#Are networks (becoming) conscious?

Modelling the Internet mind

Could highly-connected networks (such as the Internet) become conscious as some have speculated? In what ways might it makes sense to talk about an emerging Internet consciousness? What form would it take, and how would we know when it is manifest? Are there any ethical implications that arise from the possibility that we are collectively contributing to the creation of an artificially conscious networked entity?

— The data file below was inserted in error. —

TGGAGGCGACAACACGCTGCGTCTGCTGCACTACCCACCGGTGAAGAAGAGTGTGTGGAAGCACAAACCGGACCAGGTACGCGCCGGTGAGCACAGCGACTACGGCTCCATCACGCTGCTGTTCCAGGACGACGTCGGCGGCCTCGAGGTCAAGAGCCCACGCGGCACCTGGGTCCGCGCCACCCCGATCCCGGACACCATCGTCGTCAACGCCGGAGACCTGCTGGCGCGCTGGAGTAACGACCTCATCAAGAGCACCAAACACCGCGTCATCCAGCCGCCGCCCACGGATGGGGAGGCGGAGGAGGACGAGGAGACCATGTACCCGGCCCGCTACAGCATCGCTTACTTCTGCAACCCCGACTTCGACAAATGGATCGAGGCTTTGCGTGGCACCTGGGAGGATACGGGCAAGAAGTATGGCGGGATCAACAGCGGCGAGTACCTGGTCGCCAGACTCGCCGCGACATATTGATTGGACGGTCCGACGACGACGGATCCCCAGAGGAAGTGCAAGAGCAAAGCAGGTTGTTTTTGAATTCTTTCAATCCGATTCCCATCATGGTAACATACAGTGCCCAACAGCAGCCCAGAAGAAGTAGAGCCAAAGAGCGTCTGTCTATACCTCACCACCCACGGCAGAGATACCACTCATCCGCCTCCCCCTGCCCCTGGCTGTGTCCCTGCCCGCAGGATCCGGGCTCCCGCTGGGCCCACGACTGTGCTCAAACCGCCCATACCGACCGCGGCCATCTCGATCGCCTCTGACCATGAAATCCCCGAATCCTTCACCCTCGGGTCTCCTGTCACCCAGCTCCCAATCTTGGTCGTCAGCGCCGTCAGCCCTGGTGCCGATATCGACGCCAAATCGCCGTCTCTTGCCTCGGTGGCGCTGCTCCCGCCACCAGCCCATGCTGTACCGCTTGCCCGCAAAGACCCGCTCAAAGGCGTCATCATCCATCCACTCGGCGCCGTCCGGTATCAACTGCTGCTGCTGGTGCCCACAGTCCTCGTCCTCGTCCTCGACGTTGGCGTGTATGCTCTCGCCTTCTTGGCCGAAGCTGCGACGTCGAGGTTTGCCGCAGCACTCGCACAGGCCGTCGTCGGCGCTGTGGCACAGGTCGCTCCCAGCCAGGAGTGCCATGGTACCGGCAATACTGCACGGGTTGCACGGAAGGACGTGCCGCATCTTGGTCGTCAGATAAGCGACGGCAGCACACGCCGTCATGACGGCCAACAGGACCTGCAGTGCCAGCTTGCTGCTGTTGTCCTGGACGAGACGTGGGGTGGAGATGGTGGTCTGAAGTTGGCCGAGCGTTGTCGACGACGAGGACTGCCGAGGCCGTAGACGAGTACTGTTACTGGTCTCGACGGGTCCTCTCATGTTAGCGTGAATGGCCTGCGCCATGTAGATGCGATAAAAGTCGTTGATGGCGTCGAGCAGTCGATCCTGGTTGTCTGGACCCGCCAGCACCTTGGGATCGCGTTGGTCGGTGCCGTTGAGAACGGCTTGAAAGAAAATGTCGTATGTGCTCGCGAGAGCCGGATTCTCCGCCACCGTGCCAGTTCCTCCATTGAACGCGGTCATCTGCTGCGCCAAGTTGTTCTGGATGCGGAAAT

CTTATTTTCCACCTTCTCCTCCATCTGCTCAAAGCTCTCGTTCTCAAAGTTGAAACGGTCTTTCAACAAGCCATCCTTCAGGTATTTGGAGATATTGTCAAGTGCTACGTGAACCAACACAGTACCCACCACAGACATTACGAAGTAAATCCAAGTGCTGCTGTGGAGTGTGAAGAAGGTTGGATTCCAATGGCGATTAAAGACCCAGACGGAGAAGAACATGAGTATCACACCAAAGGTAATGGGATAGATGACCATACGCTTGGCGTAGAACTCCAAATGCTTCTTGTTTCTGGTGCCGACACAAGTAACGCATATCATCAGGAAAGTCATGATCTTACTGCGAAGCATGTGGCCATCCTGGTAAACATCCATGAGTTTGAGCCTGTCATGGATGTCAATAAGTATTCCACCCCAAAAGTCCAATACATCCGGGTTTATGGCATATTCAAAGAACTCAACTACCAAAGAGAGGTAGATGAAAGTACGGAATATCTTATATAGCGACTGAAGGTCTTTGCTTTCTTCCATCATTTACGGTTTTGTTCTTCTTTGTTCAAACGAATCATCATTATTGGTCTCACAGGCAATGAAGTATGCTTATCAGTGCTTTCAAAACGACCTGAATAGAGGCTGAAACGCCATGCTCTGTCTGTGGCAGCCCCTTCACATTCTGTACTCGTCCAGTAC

These were some the questions that were tackled at  Are Networks (Becoming) Conscious?, one of four workshops at the ColLaboratoire Summer School for Master’s and early-stage PhD students, held at Plymouth University in August, 2016. Our workshop was attended by a group of postgraduate students from psychology, neuroscience, new media art, philosophy, computer science, and education. Throughout the course of the week, we grappled with thorny questions around terminological and epistemological differences that underscore any inter-/multi-/trans-disciplinary engagement. But by taking the approach that the workshop was a “temporary autonomous zone” (a concept that Roger Malina brought to our attention in his keynote talk) in which ideas were allowed to thrive, our group arrived at a model of distributed cognition and a playful, exploratory piece of software that might serve as an example of how intelligence (and possibly consciousness) might evolve within the Internet. We presented these at the end of the week to the ColLaboratoire participants.

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